- Comparison of statistical methods commonly used in predictive modelling - 289Fig. 2. Example of MARS functions ob-tained from the Grimmia data set with 2nd.order interactions among predictors, show-ing the contribution to the response fromsuch interactions: A. Altitude and Frost04(mean number of frost days during April·10)only interact below 3318 m a.s.l., but notabove this elevation. B. Altitude only inter-acts with Frost08 (mean number of frostdays during August·10) below 3318 m a.s.l.and then only when there are less than 21frost days.data set); CART with original variables; CART with the ‘percentage of class-0 observations’ and are thereforesame PCA factors as above; CART with the same MARS independent of the balance between the two classes.basis functions as above and MARS with the original Hanley & McNeil (1983) have shown that when dealingvariables. with a single scoring model, the AUC is equal to the We used two LMR projection methods to avoid empirically observed probability of a class-1 observationmulticollinearity problems: principal component regres- attaining a higher score than a class-0 observation. Theysion (PCR), already used in predictive modelling (see have also shown that the AUC is actually equivalent toreferences in Guisan & Zimmermann 2000) and LMR the normalized Mann-Whitney two-sample statistic, whichusing as variables the basis functions generated in the makes it equivalent to the Wilcoxon statistic.MARS main effects analysis. PCR uses the projections AUC is a measure of model accuracy, but it does notof the predictor variables onto a subset of PCs in place of provide a rule for the classification of cases (Fielding &the predictor variables themselves. Since the PCs are Bell 1997). The final decision about which thresholdlinearly uncorrelated (Varimax rotation), there are no should be selected in a particular study depends upon itsmulticollinearities between the projection coefficients. objectives. The relative importance of FP (False posi-To our knowledge, MARS basis functions has not previ- tives, Type I) and FN (False negatives, Type II) errorously been combined with LMR to circumvent rates must be individually considered in each study, andmulticollinearity. this decision is independent of model accuracy. If the purpose of the study is to identify sites where we need toEvaluation of the models be certain that an organism will be found, we must select the threshold that minimizes FP error rates. Contrarily, Assessment of model performance was done by a if the aim is conservation of the same organism, themethod that was independent of any threshold: the area threshold must be chosen to minimize FN error rates.under the Receiver Operating Characteristic (ROC) Finally, and in order to have a reliable estimate of thecurve, commonly termed AUC. The ROC curve is rec- prediction power of each model, we use two approaches:ommended for comparing two class classifiers, as it 1. Tenfold cross-validation: The original data set isdoes not merely summarize performance at a single randomly divided into ten mutually exclusive subsetsarbitrarily selected decision threshold, but across all (the folds) of about equal size. A subset is removed andpossible decision thresholds (Fielding & Bell 1997). It the remaining cases are used to generate a model. Thisplots the sensitivity (i.e. true positives) vs (1– specificity) model is afterwards applied to the removed section and(i.e. false positives). An ideal classifier hugs the left side its empirical error calculated. The process is repeatedand top side of the graph and the area under the curve with the remaining nine subsets and the mean empiricalequals one. A random classifier should achieve ca. 0.5. error is used as the final estimate of the total error of theWhilst most analyses use 0.5 as the decision threshold to model. We report results obtained by applying the opti-consider a case as present or absent, this value is arbi- mal models to the entire (i.e. learning) data sets.trary and it does not necessarily give a more accurate 2. Use of independent data sets for training andmodel (Fielding & Bell 1997; Manel et al. 1999). AUC evaluation: Both the Grimmia and Fagus data sets wereeliminates this problem by considering the performance split randomly into one training and one evaluation dataof the model across all possible threshold values. Moreo- set, containing approximately 70% and 30% of the totalver, ROC curves are invariant under changing distribu- cases, respectively. The training data sets were used totions of the binary classes (presence/absence), as they generate the models which were then tested with theactually plot the ‘percentage of class-1 observations’ vs independent evaluation data sets.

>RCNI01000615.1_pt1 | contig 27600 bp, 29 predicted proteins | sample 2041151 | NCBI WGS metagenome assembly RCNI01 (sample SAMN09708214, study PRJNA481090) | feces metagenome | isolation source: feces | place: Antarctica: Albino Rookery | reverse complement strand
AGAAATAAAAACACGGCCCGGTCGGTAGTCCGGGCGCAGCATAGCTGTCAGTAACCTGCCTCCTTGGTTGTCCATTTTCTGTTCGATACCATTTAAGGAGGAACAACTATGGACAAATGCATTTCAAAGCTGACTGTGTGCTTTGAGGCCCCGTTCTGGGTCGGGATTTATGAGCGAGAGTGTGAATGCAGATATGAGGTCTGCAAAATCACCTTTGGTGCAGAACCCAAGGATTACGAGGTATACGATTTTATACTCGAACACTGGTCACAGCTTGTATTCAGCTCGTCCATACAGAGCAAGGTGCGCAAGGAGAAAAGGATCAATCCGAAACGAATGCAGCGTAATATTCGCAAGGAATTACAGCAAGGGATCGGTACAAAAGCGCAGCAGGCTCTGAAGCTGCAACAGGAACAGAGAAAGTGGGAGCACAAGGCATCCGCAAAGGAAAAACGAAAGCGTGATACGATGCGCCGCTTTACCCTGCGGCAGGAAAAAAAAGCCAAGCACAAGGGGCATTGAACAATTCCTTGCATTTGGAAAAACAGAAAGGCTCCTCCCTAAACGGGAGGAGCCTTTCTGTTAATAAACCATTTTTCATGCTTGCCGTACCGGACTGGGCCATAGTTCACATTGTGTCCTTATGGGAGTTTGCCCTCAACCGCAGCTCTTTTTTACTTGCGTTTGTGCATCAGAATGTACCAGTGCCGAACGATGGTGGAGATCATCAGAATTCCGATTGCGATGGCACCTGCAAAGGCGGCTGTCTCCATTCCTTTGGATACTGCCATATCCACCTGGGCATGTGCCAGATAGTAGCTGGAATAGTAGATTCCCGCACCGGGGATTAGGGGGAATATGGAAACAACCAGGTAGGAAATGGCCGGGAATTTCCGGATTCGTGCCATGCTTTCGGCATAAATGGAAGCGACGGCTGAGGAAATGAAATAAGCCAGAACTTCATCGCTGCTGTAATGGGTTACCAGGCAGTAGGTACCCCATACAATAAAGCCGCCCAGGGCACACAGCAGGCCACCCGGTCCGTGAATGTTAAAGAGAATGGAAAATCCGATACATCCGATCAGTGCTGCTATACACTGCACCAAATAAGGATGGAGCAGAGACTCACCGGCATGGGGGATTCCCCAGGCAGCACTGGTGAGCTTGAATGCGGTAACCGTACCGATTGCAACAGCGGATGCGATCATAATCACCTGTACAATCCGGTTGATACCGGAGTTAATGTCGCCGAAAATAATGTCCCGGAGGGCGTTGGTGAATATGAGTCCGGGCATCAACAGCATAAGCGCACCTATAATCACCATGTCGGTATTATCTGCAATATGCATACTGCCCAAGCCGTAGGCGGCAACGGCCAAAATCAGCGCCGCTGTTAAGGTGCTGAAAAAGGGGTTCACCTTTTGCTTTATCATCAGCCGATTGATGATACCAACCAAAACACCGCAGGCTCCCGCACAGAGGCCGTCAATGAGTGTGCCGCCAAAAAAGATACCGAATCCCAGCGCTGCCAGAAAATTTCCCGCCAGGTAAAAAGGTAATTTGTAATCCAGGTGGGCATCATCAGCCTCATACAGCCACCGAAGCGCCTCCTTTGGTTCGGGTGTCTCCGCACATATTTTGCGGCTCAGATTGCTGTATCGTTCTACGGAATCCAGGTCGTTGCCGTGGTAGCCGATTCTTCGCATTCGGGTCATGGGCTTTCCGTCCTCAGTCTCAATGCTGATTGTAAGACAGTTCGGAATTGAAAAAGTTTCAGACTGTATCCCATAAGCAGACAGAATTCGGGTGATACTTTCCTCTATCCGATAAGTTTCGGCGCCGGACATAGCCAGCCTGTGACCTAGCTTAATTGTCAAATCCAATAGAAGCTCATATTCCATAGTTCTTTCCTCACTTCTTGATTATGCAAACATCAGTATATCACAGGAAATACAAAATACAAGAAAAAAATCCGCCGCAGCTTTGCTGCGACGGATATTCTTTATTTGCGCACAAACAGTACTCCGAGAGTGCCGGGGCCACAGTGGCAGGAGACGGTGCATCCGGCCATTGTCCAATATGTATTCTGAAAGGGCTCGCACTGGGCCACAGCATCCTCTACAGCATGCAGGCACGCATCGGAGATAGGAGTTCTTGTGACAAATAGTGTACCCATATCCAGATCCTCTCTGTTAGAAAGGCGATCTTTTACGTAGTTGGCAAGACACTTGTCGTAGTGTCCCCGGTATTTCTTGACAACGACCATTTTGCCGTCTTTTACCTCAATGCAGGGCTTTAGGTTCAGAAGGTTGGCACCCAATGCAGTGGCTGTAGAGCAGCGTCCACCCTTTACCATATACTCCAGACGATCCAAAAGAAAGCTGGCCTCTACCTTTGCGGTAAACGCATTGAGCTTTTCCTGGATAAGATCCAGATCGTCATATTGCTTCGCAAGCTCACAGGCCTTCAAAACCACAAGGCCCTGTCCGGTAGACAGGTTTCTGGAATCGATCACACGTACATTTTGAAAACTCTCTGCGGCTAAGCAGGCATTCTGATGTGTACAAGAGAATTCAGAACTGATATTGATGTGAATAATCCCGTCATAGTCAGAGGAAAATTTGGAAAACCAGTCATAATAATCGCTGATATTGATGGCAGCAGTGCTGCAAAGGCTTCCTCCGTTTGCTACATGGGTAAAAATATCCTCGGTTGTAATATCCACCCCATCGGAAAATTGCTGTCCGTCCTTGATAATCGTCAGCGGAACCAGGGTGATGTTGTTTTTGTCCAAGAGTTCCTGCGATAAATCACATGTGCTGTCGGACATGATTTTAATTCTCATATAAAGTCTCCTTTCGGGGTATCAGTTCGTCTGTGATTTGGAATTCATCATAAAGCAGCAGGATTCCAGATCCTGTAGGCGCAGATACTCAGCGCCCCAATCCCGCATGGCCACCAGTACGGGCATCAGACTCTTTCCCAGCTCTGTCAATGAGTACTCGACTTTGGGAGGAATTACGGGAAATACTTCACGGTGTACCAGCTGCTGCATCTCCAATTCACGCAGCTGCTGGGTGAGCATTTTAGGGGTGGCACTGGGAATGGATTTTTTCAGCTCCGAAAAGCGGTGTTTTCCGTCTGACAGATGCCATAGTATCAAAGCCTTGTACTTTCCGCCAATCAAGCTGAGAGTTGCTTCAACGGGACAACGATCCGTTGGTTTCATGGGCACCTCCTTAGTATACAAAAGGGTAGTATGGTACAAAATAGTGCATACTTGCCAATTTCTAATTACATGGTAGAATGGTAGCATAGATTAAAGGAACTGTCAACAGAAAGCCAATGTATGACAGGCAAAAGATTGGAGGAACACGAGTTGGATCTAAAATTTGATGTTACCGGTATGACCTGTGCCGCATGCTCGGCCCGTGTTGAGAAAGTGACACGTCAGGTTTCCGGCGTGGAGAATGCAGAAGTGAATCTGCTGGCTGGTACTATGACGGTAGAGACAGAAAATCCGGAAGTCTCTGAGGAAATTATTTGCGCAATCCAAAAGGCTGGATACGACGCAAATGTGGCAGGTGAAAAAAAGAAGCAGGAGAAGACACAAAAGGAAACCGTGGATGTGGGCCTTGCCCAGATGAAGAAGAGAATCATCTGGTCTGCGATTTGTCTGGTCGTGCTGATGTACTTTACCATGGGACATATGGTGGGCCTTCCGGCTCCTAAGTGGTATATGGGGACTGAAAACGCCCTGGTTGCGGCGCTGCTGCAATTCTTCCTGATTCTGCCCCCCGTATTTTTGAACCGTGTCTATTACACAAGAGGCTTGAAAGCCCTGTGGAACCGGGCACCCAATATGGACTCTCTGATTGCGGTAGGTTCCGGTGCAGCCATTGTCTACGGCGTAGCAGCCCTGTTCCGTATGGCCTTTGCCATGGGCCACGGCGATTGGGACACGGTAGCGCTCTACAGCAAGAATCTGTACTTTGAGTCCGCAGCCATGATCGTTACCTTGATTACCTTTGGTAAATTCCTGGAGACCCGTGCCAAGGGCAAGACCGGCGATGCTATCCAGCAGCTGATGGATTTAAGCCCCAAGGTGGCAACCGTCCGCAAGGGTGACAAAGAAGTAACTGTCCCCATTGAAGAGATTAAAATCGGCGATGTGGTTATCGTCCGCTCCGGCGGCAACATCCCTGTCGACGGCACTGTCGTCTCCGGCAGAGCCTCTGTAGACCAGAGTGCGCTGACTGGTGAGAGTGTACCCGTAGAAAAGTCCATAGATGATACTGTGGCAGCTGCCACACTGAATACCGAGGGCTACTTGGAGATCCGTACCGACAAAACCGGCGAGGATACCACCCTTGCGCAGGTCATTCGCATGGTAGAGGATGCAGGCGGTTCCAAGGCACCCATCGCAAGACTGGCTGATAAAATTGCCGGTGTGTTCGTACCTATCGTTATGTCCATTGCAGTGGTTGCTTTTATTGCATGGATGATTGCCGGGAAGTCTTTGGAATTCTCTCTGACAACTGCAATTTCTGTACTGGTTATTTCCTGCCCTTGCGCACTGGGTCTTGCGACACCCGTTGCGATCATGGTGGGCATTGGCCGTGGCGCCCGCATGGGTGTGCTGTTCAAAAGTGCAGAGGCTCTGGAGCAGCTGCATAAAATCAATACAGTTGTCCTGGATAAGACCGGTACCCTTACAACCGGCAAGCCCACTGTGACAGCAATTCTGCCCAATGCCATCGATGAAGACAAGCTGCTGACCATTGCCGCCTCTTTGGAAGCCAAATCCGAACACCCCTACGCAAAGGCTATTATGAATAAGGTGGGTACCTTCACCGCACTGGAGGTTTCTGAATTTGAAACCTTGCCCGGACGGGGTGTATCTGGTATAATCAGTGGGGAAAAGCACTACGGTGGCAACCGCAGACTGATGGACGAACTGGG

6.